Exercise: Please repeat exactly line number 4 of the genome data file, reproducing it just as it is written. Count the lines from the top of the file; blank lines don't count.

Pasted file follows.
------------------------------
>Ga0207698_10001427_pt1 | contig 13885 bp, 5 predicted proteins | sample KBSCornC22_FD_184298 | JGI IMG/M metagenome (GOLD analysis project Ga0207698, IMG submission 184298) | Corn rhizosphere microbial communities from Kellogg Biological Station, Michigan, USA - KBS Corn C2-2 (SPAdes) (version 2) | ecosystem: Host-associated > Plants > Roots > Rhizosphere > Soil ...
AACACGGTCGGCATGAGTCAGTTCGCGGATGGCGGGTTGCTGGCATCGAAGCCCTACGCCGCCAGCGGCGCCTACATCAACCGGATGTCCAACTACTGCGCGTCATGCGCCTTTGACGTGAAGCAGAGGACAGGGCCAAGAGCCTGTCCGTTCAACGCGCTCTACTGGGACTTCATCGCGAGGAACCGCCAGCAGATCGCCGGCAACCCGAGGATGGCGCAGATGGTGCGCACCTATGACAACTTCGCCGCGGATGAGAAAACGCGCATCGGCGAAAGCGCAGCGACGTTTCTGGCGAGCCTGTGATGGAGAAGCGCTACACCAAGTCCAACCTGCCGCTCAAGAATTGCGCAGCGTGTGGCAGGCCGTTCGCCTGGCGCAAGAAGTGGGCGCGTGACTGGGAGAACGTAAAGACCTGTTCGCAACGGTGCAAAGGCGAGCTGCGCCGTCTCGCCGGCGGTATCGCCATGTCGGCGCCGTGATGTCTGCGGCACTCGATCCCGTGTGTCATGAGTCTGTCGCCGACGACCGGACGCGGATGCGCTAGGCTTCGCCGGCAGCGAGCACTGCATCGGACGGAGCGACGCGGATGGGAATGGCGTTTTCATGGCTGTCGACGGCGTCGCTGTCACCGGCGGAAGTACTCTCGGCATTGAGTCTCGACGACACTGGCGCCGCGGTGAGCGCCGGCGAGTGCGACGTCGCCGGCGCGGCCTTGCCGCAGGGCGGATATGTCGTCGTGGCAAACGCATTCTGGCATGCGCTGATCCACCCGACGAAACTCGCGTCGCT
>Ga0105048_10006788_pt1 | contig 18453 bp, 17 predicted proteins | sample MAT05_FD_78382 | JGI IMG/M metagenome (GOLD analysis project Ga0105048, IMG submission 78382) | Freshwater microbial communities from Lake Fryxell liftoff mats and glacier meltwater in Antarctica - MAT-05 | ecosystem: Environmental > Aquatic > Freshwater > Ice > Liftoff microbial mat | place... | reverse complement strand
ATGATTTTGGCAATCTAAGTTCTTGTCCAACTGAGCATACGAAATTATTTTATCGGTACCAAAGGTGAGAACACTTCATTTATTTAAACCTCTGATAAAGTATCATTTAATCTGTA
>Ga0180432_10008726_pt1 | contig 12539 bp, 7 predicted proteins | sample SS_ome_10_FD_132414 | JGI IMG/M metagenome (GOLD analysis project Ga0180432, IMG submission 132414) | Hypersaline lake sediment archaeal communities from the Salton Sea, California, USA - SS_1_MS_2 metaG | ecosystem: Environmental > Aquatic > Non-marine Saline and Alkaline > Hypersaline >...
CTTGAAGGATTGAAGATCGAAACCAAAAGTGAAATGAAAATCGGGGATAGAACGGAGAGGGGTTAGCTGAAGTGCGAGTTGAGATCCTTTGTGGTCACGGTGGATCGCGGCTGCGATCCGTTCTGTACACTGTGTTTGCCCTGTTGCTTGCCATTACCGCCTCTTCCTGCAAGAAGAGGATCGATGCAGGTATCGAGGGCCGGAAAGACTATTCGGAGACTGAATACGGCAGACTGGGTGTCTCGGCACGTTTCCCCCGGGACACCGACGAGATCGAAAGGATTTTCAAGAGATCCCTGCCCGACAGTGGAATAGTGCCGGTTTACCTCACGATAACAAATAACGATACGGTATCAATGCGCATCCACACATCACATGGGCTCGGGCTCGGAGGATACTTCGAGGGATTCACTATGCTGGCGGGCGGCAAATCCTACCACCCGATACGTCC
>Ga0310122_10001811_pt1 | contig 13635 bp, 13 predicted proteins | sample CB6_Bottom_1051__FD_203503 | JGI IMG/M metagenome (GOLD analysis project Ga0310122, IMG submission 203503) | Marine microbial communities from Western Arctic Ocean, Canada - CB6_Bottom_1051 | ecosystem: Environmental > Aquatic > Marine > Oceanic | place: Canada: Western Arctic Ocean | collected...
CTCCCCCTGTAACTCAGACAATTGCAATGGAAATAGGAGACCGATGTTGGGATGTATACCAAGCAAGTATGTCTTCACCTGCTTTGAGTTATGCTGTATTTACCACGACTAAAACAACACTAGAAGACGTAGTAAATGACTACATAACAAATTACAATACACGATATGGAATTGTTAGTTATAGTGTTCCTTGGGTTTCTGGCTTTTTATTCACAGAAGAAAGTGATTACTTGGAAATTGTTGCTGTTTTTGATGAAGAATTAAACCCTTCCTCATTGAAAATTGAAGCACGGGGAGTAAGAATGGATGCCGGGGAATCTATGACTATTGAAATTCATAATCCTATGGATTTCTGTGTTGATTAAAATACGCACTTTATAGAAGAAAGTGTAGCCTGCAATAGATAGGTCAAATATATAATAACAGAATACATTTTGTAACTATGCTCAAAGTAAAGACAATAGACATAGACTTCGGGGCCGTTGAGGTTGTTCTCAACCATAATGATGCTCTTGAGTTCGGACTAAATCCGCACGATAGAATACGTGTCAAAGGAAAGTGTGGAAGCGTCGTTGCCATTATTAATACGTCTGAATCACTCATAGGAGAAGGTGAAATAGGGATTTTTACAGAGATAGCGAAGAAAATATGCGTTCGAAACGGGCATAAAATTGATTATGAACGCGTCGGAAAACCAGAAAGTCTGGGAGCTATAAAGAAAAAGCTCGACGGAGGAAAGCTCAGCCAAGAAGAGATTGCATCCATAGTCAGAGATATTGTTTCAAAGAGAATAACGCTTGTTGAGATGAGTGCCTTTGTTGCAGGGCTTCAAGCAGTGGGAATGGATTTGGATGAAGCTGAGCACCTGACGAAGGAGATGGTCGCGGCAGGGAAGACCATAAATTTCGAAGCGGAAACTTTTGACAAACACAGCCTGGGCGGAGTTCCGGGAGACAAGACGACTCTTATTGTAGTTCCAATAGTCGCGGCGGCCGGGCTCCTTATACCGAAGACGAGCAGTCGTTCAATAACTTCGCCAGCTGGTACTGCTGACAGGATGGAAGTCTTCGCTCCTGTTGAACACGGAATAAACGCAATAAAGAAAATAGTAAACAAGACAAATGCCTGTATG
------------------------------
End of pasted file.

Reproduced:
ATGATTTTGGCAATCTAAGTTCTTGTCCAACTGAGCATACGAAATTATTTTATCGGTACCAAAGGTGAGAACACTTCATTTATTTAAACCTCTGATAAAGTATCATTTAATCTGTA